Fiber optics make use of total internal reflection for transmitting signals through them. Associated with fiber optics are many kinds of losses such as loss of signals due to light rays entering at angles more than the acceptance angle.

If in theory, we could make fibers that are "mirrored" on the inside which would reflect all rays of light regardless of their angle of incidence, would that improve the capacity of these fibers?

One possible reason why I think mirrored fibers should not be used is that rays entering at very high angles (approaching 90 degrees) will undergo a large number of reflections due to which they will arrive at the other end very late. This could cause interference with other data that has been sent.


3 Answers 3


The thing is that there are no really good mirror coatings. From this plot from Edmund Optics, a reseller for technical optics, you can see that for 1-1.5 µm (telecommunication wavelength) the reflectance doesn't go higher than 98% (that's normal incidence, it will be a little higher for grazing incidence).

Reflectance Data

In contrast, the inner surface of a glass fiber with a clean surface has 100% reflectance. It's also important to note that the transmission within fused quartz fibers of 1-1.5 µm is particularly high, so there are very little transmission losses either, as can be seen in this plot (theoretical model) from RP Photonics:

Silica Fiber Transmission


I think the main reason is practicality. In the normal process of manufacturing of optical fiber, the material is simply pulled out of the preform, and the core and the cladding result directly from this (having been formed in the preform before pulling). If a mirror surface were used instead of low-index cladding, you'd have to find a material that would:

  1. have near 100% reflectivity,
  2. be pullable at the temperatures of pulling of the glass from which the fiber is made,
  3. retain its reflectivity and smoothness after pulling,
  4. retain enough thickness to avoid becoming translucent.

The answer by zonksoft also explains that even for normal mirrors the metallic coatings are still far from being 100% reflective, unlike the total internal reflection at the core-cladding interface of the fibers. Add this to the above points, and you'll see that regular reflection is not really practical for optical signal transmission over long distances.



TIR is Total reflection

Whereas optical signals guided by our best metallic mirrors (98% reflective) would lose half their signal strength after every 34 reflections.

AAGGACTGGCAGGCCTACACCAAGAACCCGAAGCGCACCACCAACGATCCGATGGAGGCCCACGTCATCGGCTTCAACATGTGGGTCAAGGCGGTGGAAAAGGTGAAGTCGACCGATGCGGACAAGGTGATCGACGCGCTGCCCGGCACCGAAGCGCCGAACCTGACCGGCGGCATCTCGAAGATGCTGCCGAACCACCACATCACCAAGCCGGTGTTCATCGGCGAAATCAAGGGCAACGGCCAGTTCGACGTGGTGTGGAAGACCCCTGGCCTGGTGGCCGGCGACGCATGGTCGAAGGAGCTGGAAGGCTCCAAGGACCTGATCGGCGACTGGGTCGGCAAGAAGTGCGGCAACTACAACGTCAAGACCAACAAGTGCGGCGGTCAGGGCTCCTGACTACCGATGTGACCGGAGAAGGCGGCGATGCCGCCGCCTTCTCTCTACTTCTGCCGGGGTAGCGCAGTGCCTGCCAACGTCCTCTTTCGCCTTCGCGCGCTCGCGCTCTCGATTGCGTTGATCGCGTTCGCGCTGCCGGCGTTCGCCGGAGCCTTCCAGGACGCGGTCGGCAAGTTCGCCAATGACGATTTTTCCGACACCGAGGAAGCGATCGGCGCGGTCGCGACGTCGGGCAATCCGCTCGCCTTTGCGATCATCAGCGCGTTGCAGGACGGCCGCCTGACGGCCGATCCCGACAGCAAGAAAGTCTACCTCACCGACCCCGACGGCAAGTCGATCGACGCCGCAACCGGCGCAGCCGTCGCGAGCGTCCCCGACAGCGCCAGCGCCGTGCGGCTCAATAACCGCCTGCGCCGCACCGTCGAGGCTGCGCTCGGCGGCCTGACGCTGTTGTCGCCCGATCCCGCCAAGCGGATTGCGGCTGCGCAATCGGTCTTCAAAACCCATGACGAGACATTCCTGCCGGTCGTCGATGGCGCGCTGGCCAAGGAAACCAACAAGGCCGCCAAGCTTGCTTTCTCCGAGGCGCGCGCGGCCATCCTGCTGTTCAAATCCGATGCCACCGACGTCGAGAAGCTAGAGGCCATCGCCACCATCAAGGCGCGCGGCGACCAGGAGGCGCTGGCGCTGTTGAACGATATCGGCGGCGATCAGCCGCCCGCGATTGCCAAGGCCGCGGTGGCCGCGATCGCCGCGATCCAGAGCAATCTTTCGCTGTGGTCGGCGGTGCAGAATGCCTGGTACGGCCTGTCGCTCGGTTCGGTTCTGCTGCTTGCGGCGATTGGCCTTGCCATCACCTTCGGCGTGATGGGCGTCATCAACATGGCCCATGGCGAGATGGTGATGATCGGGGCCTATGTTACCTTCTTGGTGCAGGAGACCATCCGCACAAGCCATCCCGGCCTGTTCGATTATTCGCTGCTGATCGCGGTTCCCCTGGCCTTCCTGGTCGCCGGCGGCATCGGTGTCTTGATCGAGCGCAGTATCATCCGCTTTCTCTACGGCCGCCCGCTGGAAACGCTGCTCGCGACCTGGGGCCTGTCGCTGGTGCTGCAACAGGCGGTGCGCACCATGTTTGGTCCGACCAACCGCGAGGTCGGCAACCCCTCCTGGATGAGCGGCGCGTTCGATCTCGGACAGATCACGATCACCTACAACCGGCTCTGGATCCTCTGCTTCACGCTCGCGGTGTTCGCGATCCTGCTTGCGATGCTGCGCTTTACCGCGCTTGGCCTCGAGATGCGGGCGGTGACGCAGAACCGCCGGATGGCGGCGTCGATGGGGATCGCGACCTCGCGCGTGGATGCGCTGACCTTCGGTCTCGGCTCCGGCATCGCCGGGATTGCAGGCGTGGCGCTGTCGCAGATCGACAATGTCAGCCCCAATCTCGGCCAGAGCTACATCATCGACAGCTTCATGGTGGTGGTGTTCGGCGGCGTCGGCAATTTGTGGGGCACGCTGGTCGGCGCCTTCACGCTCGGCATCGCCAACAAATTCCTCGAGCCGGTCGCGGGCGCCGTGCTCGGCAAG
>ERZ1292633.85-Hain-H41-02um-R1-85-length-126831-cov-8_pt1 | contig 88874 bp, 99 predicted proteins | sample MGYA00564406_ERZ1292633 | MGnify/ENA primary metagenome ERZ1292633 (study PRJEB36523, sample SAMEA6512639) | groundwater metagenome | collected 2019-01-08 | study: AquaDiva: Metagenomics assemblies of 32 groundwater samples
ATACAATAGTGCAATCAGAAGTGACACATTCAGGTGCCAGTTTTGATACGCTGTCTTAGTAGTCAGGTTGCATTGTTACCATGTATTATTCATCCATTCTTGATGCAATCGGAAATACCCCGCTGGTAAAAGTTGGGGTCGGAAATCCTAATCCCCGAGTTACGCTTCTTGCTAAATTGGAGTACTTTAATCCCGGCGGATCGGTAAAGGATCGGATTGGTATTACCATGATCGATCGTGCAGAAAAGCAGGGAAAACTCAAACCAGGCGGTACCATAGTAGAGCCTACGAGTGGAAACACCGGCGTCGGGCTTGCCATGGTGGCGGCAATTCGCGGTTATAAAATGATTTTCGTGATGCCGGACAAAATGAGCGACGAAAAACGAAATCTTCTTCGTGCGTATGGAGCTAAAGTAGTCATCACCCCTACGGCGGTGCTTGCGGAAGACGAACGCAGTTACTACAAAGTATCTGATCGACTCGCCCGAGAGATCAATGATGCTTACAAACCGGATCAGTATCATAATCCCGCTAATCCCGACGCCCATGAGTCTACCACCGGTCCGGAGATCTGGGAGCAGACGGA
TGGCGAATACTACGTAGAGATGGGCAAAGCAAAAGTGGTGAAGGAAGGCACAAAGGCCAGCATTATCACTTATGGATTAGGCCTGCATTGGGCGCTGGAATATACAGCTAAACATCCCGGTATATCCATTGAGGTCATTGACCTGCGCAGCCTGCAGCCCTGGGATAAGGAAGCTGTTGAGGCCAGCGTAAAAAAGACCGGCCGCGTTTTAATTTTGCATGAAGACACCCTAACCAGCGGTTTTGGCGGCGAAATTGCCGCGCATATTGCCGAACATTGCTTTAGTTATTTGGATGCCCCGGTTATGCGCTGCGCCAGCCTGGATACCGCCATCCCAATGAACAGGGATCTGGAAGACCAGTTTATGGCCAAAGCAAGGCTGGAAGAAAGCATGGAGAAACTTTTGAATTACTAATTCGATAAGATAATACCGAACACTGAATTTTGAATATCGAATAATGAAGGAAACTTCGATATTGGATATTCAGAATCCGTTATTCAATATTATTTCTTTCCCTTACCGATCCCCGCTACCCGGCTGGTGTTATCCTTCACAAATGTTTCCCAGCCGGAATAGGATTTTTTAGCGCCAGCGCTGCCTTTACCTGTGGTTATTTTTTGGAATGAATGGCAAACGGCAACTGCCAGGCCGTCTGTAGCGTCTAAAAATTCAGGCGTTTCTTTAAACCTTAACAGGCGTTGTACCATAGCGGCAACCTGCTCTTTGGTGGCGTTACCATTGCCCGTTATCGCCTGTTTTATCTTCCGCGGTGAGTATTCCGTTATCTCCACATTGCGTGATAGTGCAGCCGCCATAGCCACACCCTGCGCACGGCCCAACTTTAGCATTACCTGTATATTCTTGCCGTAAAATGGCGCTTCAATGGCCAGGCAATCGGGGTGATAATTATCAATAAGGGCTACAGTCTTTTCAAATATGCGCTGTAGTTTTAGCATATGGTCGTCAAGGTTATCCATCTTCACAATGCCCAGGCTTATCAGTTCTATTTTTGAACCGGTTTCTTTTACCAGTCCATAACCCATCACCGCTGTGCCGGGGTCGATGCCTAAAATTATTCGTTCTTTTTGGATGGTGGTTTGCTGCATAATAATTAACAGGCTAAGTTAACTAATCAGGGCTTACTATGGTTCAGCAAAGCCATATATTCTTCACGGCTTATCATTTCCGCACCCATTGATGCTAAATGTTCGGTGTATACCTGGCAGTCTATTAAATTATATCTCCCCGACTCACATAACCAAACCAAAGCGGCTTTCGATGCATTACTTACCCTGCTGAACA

Total Internal Reflection gives you Total reflection - but wait there's more: these reflections also have zero phase shift and zero polarization concerns! That is a much better mirror than any mirror we can construct to reflect light at higher angles of incidence. Even Dielectric mirrors at 99.999% reflectivity are not even close to Total reflection.

Some reflection happens at every material boundary. For example, at the boundary between air and glass, about 4% of light is reflected. But except for the case of TIR, some of the wave energy is reflected and the rest is refracted, additionally more complicated phenomena arise with polarization, phase shifts, etc.

The amount of reflectance of a given material boundary is calculated with Fresnel's Equations. At incident angles near Brewster's Angle particular polarizations are completely diffracted while polarizations orthogonal to those are completely reflected. On top of that, reflections (other than TIR) generally have a 180° phase shift.

The reason metallic surfaces can reflect a high percentage of high angle of incidence EM waves is because the damping constant of metals is so high, so light can't penetrate very far. The deeper explanation involves complex numbers. The Hagen-Rubens relation shows how better conducting materials are also better reflectors, but no metals are perfect conductors. Suffice it to say that our best metallic mirrors are only 98% reflective.

Dialectic mirrors can be more reflective than metallic surfaces but must trade-off between reflectivity and the range of wavelengths for which they will reflect at all, and they are very challenging to manufacture.

And even if we did (very expensively) build dielectric mirrors around optical fibers, as you suggested, the longer path lengths taken by the higher angle reflections would just smear out the signal.

That TIR is so "perfect" of a reflection phenomenon, and selective of photons on the faster track, is one of the things that makes fiber optics work so well.


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